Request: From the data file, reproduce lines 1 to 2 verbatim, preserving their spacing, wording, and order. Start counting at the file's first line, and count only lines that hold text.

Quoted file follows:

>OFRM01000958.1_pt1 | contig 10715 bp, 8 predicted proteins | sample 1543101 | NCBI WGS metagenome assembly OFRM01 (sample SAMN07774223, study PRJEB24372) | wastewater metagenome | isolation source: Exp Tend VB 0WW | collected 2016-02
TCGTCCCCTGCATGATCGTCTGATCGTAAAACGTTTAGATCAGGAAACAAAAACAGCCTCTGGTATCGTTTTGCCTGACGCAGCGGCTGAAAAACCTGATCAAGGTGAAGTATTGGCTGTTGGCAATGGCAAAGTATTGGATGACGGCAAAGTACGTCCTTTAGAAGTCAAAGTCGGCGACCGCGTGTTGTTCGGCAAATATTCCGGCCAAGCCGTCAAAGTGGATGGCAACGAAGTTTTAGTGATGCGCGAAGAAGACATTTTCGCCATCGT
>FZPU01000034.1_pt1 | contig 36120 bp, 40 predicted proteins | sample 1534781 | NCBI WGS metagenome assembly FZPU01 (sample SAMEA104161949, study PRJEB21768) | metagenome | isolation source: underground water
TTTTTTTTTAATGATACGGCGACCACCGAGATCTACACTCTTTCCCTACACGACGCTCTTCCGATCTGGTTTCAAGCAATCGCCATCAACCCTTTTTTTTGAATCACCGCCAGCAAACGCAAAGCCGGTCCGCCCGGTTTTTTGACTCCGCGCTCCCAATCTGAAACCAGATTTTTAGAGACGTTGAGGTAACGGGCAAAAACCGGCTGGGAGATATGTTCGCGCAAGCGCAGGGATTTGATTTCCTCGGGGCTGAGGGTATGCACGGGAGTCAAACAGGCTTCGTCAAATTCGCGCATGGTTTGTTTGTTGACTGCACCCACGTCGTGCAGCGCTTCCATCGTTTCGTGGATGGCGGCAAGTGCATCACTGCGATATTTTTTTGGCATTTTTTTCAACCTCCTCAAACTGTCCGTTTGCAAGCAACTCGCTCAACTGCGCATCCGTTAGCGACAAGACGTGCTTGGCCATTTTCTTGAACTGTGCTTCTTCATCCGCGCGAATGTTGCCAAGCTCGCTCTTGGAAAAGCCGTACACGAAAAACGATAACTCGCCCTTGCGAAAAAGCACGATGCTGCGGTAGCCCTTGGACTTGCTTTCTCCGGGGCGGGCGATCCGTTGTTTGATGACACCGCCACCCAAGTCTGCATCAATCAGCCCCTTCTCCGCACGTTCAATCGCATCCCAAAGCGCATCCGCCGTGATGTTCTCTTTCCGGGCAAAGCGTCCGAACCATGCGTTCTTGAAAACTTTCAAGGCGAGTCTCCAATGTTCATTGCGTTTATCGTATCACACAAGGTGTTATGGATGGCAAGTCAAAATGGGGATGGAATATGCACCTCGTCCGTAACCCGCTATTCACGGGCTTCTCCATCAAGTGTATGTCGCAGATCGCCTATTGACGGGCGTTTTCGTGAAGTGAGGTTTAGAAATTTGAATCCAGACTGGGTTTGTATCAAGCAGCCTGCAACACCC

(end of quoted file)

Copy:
>OFRM01000958.1_pt1 | contig 10715 bp, 8 predicted proteins | sample 1543101 | NCBI WGS metagenome assembly OFRM01 (sample SAMN07774223, study PRJEB24372) | wastewater metagenome | isolation source: Exp Tend VB 0WW | collected 2016-02
TCGTCCCCTGCATGATCGTCTGATCGTAAAACGTTTAGATCAGGAAACAAAAACAGCCTCTGGTATCGTTTTGCCTGACGCAGCGGCTGAAAAACCTGATCAAGGTGAAGTATTGGCTGTTGGCAATGGCAAAGTATTGGATGACGGCAAAGTACGTCCTTTAGAAGTCAAAGTCGGCGACCGCGTGTTGTTCGGCAAATATTCCGGCCAAGCCGTCAAAGTGGATGGCAACGAAGTTTTAGTGATGCGCGAAGAAGACATTTTCGCCATCGT